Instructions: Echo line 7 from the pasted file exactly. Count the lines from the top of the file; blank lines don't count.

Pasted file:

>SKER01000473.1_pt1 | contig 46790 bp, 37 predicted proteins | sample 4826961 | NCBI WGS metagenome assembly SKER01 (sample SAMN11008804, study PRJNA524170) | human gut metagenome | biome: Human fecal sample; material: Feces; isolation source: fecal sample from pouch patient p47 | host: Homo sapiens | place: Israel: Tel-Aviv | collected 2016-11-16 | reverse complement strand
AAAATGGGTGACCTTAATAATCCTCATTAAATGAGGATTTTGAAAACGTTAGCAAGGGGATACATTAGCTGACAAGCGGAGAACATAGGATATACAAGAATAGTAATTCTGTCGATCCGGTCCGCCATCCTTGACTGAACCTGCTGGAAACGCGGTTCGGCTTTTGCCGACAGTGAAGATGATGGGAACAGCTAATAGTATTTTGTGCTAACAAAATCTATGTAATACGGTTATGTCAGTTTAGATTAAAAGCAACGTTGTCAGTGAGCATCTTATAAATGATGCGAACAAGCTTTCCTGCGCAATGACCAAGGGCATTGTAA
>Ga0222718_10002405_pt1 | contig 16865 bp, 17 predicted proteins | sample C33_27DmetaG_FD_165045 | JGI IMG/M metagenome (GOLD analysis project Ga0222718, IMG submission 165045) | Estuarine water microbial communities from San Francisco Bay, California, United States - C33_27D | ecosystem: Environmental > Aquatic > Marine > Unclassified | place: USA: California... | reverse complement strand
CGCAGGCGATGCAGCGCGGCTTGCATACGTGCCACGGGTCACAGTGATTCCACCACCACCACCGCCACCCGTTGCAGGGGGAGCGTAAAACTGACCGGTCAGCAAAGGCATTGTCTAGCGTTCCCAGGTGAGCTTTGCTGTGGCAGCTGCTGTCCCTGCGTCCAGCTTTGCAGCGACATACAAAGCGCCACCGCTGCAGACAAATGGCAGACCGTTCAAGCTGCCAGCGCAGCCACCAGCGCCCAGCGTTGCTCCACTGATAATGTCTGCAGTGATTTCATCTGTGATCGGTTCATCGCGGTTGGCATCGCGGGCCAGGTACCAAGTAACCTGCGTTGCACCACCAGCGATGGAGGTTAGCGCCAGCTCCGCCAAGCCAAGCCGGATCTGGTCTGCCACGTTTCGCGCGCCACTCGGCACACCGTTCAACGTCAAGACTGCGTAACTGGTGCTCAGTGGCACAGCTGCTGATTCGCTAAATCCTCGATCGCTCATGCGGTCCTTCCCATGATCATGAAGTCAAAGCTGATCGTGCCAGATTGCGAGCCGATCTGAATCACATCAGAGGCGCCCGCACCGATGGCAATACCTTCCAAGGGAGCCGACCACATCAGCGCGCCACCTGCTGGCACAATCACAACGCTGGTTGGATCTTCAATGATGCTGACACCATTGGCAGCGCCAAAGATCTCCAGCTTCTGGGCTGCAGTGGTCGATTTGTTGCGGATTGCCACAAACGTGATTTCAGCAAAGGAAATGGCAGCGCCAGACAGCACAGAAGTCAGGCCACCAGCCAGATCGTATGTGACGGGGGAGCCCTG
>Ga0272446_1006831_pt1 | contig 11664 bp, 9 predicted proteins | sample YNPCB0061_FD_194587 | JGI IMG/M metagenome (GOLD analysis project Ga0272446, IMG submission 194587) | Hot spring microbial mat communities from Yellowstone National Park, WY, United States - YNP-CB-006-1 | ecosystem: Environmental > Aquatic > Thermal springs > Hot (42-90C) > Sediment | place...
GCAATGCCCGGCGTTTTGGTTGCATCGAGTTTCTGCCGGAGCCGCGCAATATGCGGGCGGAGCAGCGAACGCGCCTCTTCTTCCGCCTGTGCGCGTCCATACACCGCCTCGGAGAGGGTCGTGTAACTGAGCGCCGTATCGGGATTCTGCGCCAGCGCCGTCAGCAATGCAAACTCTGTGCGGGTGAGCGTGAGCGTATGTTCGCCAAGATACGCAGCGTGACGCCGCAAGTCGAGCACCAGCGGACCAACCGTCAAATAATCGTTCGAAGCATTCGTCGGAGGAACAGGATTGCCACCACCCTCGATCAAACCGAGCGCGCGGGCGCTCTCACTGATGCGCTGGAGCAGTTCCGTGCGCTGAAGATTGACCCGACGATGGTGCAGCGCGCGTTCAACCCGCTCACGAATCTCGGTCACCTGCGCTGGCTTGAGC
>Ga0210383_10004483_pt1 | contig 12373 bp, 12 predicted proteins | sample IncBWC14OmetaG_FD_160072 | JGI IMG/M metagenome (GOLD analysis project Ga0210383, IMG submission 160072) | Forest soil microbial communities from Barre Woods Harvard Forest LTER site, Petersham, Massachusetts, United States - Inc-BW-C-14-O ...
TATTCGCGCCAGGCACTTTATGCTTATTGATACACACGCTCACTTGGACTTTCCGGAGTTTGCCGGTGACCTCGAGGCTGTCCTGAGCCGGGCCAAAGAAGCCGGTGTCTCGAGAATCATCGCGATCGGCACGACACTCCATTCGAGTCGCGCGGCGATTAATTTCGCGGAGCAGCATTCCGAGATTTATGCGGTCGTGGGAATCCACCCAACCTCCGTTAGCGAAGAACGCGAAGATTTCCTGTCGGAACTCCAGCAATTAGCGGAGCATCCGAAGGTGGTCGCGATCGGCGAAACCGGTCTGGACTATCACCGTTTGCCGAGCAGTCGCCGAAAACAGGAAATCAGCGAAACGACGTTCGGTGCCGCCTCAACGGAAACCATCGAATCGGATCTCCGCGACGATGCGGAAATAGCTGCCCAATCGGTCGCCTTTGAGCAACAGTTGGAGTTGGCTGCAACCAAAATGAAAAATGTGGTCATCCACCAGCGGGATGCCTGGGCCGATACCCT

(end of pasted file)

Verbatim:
>Ga0210383_10004483_pt1 | contig 12373 bp, 12 predicted proteins | sample IncBWC14OmetaG_FD_160072 | JGI IMG/M metagenome (GOLD analysis project Ga0210383, IMG submission 160072) | Forest soil microbial communities from Barre Woods Harvard Forest LTER site, Petersham, Massachusetts, United States - Inc-BW-C-14-O ...